When the two finally met, I was teary-eyed. Maring or ate Nené is already in her early 60s but when she met Bishop Manny, she behaved as if she was that youth of the mission still, forty years ago! She was just so happy to see the bishop that she cried as she tightly hugged him.

They talked about how they lost communication and enumerated people whom they both knew. She recalled many lessons she learned during the mission, including that of standing up against a repressive regime. Bishop Manny conversed with her like a long-lost friend, cherishing every moment, joking most of the time as if they never aged.

It was almost endless until it was time to say goodbye. He would have wanted more to listen to listen to her stories, but it was he who painfully reminded me that we keep going. When we left, I dreaded not to look back at her, albeit in tears of joy.

Our next stop was the parish in Mangagoy (Bislig City) where RIMC used to spend its mission in what used to be the place of the biggest paper mill in Asia. Going there, Bishop Manny already told me about beautiful stories they had here. Unlike in Hinatuan, this was his first time to return after leaving about forty years ago, and yet he remained familiar with the places he mentioned.

When we reached Mangagoy, he was dumbfounded to see the development of the area as if the old face were totally replaced. He said the same to the ‘new’ St. Vincent de Paul Parish of Mangagoy as he was so impressed by its transformation.

We did not have the luxury of time anymore to tour around the hilly ground of the parish. Instead, we climbed up to the rectory. Lo and behold, we met Msgr. Florio Falcon, his erstwhile dear friend. Msgr. Flor is already a retired cleric of Tandag but is still active in the ministry.

Both of them were so delighted to see each other even for a limited time. When we left, Bishop Manny repeatedly mentioned how grateful he was for this travel to have an eventual encounter with ‘Florio’, his dear friend. It was already dusk when we left Mangagoy, but I could see the light in Bishop Manny’s eyes.

As we trodded the lonely road to Trento (Agusan del Sur) connecting AH26 (Asian Highway 26) until we reached Davao City, we were never bereft of words. I bombarded him more with questions while he showered me with stories: from his athletic days to driving motorcycles, from the case of Fr. Romano to the ongoing repression today, from his family saga in Cebu to resolving the hostage-taking crisis in Pagadian.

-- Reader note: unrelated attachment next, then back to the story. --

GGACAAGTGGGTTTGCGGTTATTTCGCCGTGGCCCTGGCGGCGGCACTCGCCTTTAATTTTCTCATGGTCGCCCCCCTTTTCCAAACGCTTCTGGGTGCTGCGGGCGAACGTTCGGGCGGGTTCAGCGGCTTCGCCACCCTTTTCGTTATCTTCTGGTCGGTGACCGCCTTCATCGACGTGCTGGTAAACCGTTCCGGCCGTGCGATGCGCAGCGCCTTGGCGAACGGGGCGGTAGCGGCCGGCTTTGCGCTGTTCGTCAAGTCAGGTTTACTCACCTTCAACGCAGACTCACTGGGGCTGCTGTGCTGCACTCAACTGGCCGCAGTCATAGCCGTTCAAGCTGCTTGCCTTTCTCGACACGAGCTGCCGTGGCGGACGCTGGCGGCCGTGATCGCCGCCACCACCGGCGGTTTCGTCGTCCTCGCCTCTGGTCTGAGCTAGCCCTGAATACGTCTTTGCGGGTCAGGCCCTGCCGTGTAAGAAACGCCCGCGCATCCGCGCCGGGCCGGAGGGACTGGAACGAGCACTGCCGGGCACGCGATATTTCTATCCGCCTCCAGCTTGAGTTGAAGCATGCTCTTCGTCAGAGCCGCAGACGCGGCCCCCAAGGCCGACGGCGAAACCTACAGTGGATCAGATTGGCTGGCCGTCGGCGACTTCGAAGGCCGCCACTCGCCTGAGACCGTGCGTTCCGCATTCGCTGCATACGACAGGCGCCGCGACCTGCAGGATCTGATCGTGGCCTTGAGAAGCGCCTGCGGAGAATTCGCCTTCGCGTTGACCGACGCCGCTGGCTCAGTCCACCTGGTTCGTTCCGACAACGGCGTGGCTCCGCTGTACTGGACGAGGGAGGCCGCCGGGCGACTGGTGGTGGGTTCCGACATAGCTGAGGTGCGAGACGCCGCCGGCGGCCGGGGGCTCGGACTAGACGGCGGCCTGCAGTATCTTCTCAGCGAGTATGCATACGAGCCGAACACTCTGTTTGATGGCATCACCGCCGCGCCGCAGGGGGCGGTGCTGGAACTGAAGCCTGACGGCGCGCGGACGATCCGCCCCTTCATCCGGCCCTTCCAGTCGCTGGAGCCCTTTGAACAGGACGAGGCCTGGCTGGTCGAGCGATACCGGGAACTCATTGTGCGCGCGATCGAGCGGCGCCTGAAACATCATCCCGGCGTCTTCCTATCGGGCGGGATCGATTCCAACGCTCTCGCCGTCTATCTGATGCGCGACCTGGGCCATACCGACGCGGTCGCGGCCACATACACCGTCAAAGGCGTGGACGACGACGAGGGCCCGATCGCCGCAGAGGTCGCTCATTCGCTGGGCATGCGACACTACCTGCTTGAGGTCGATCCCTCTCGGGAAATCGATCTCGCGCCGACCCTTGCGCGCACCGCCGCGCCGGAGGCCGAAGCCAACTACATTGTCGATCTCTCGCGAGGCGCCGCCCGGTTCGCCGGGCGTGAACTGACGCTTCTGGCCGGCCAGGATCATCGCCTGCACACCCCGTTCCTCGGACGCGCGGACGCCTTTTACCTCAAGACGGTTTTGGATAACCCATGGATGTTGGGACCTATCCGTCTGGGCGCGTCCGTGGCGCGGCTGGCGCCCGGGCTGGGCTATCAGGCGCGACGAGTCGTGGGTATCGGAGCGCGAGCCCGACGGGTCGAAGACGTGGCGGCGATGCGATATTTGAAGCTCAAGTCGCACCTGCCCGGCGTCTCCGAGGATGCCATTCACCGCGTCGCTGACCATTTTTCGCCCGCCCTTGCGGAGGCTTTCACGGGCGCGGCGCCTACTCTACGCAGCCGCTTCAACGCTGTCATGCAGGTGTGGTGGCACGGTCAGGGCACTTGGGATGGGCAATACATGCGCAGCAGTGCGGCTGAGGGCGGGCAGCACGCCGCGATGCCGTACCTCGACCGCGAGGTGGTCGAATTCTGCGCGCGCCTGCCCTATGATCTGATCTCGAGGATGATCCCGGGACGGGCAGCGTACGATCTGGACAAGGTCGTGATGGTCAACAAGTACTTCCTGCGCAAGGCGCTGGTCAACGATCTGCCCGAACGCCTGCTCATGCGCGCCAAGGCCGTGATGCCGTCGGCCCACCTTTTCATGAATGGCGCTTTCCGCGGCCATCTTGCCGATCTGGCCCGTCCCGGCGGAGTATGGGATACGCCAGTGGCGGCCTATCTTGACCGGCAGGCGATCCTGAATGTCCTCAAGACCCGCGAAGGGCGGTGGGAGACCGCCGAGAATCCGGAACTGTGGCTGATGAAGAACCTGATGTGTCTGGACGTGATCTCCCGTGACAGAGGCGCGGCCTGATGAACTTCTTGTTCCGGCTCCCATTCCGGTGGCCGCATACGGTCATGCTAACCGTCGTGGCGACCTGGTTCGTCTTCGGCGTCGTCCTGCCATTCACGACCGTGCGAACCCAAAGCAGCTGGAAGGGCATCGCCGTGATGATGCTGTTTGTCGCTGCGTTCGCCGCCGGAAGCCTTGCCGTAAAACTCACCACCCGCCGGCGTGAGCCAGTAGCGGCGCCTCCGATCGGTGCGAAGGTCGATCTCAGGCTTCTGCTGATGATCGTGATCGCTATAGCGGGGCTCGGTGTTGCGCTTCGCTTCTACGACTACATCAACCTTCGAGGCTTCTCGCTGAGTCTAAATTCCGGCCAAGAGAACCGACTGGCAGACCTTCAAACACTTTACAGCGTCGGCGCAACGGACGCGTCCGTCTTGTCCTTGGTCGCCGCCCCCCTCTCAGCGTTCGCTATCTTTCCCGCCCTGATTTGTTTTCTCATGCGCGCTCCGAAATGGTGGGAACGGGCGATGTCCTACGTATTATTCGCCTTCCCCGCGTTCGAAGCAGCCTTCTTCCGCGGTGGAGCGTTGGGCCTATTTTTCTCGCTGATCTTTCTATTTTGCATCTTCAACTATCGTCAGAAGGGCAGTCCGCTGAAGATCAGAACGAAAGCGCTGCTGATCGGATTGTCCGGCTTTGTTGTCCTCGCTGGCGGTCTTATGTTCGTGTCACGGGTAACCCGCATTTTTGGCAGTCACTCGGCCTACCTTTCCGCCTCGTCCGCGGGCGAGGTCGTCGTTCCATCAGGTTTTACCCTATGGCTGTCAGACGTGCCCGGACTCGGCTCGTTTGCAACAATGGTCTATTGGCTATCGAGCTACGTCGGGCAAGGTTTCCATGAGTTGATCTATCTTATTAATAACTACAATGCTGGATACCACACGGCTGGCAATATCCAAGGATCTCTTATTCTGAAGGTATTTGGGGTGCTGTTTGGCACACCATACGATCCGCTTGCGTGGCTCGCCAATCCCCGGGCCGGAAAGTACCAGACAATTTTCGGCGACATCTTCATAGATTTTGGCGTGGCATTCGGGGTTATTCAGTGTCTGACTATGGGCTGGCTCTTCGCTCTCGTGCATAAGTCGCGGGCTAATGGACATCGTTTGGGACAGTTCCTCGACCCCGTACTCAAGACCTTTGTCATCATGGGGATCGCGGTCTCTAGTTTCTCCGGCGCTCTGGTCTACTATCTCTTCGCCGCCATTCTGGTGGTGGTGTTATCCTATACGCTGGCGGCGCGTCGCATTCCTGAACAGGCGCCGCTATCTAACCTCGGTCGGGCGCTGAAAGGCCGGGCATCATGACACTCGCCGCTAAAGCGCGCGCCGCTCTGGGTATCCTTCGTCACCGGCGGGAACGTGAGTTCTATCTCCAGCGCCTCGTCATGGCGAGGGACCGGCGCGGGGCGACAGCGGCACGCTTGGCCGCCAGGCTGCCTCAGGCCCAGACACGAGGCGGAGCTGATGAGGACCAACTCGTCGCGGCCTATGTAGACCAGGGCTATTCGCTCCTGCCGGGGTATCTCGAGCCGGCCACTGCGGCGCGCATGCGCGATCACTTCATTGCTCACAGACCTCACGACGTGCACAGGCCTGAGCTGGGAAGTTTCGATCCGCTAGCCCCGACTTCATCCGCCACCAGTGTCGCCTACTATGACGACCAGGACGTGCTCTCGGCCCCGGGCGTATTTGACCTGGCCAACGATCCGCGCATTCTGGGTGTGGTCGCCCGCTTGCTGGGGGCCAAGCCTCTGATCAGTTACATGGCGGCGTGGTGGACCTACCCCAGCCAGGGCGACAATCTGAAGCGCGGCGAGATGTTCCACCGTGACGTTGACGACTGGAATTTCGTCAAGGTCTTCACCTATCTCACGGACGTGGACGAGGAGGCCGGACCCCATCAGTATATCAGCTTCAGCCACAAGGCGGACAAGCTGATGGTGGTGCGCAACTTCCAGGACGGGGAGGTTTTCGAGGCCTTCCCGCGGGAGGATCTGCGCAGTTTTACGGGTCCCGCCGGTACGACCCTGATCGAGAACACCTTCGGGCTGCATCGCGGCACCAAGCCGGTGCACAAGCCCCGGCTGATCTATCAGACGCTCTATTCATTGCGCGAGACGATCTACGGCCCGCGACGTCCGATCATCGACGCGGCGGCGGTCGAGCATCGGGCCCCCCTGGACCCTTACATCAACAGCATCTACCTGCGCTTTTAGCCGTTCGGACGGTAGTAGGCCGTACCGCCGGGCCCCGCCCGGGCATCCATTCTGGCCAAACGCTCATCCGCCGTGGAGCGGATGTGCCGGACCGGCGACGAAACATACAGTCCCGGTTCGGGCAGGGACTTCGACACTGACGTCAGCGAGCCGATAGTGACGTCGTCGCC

I can only wish to remember them all. But in all those stories, I’m always fascinated by how he narrated them sincerely to me. All those stories, no matter how trivial for some, are closed to his heart for a very simple reason that he found the hands of God in them.

The most painful part of the story was when we finally reached Davao City, for this time it would mean bidding each other goodbyes. In practically two days that I’ve been with Bishop Manny, I felt my soul is being sheepishly drawn to him. I felt this in the values and principles that he live by. I saw in him the Church that my soul longs to work with. Without romanticizing it, I wish to work with those people who do not dichotomize faith and reason, religion and life, and the Church and the Kingdom of God. On these past two days, Bishop Manny showed me that there is only one life lived among many; one faith that calls for freedom and justice, and one God who aspires for total human liberation. These two-day journey with Bishop Manny had been extremely difficult for me in trying to balance other pastoral duties but I simply cannot exchange for the enduring lesson I learned from this itinerant missionary.

During his talk in Lianga, Bishop Manny recalled the episode in the Gospel where Jesus encountered the Samaritan woman at the wheel. That encounter changed the woman as well as the village where she lives.

Jesus did not stay long. He left as an itinerant preacher. And this is how I understood Bishop Manny now. Like Jesus, he is always on the go yet he continue to touched many lives of people he encountered with.

Life is an endless journeying, where we meet people along the way who come and go. The journey with each one take differs in time, some short, others take long. But what matters is not how much the time we journey with but the intensity of presence we made.

For a very simple gesture, Bishop Manny showed me that it is possible to live with the basic Christian values amidst the evil that is happening around. Thank you Bishop Manny for this short but meaningful journey.

Fr. Raymond Montero-Ambray is the Ecology Ministry director and head of the LGBTQIA+ apostolate in the Diocese of Tandag in the southern Philippines. The priest is a staunch environmental and Indigenous Peoples’ rights activist.